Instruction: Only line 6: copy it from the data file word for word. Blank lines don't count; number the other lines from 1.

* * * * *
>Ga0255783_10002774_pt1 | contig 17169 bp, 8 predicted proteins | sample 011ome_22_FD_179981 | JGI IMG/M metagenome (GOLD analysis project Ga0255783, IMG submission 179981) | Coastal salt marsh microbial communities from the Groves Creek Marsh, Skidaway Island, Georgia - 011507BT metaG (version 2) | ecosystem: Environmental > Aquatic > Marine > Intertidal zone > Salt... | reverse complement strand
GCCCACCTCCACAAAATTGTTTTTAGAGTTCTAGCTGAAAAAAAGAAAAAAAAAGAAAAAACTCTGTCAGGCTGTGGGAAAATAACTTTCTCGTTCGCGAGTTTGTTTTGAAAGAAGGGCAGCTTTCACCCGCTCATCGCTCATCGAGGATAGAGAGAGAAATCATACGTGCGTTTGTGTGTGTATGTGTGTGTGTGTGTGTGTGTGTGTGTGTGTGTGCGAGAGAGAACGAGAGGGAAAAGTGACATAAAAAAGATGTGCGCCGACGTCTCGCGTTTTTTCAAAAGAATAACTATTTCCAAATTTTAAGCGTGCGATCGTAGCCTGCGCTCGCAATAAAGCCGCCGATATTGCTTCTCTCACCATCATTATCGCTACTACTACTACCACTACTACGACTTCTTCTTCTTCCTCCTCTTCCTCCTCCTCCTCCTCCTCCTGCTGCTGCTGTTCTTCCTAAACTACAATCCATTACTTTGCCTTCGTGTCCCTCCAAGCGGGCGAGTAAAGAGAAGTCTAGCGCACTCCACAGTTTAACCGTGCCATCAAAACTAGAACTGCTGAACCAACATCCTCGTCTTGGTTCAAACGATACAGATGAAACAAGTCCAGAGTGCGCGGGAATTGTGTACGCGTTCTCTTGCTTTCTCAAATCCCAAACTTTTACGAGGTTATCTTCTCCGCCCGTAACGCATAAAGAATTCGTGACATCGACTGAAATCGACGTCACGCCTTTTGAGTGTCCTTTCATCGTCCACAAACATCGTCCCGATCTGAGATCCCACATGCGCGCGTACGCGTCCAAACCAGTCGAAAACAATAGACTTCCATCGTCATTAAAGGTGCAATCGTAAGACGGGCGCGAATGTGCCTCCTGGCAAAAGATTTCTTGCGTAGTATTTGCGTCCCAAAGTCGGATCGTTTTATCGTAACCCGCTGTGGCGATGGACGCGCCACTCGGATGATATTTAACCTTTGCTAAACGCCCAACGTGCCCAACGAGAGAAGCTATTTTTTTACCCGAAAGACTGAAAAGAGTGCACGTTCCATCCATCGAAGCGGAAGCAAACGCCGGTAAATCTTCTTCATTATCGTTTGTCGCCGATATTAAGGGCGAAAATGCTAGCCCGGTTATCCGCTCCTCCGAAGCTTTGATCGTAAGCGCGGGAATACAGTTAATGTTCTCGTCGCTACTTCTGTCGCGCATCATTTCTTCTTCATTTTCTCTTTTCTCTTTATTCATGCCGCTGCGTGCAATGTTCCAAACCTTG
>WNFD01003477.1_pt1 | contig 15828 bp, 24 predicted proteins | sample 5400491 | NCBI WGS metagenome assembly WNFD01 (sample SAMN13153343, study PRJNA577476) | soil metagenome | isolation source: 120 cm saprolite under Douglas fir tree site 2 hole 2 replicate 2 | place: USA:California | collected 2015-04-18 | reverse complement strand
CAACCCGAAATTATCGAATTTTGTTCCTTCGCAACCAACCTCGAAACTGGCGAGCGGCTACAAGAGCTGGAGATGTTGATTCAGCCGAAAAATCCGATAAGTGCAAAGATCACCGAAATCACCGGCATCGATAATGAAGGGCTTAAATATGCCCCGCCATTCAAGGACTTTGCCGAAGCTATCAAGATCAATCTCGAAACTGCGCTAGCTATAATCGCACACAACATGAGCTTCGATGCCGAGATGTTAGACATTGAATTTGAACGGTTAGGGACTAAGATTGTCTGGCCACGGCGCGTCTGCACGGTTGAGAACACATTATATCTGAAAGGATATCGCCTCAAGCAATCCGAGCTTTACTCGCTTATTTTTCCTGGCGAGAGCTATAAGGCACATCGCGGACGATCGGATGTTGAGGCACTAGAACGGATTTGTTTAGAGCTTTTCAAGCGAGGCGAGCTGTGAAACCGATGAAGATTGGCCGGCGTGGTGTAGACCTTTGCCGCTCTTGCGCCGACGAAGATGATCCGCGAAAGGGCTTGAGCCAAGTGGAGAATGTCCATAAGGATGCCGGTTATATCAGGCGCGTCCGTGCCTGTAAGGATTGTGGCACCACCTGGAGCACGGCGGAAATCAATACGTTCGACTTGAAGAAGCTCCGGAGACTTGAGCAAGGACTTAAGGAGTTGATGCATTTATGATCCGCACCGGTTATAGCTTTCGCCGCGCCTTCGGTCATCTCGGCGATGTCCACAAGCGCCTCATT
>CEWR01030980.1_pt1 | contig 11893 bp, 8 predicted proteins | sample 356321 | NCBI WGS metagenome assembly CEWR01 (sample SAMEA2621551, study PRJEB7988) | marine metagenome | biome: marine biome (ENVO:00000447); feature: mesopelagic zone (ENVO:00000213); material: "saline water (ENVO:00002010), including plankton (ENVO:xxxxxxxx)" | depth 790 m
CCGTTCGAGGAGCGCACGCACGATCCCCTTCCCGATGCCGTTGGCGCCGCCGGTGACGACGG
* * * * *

CCGTTCGAGGAGCGCACGCACGATCCCCTTCCCGATGCCGTTGGCGCCGCCGGTGACGACGG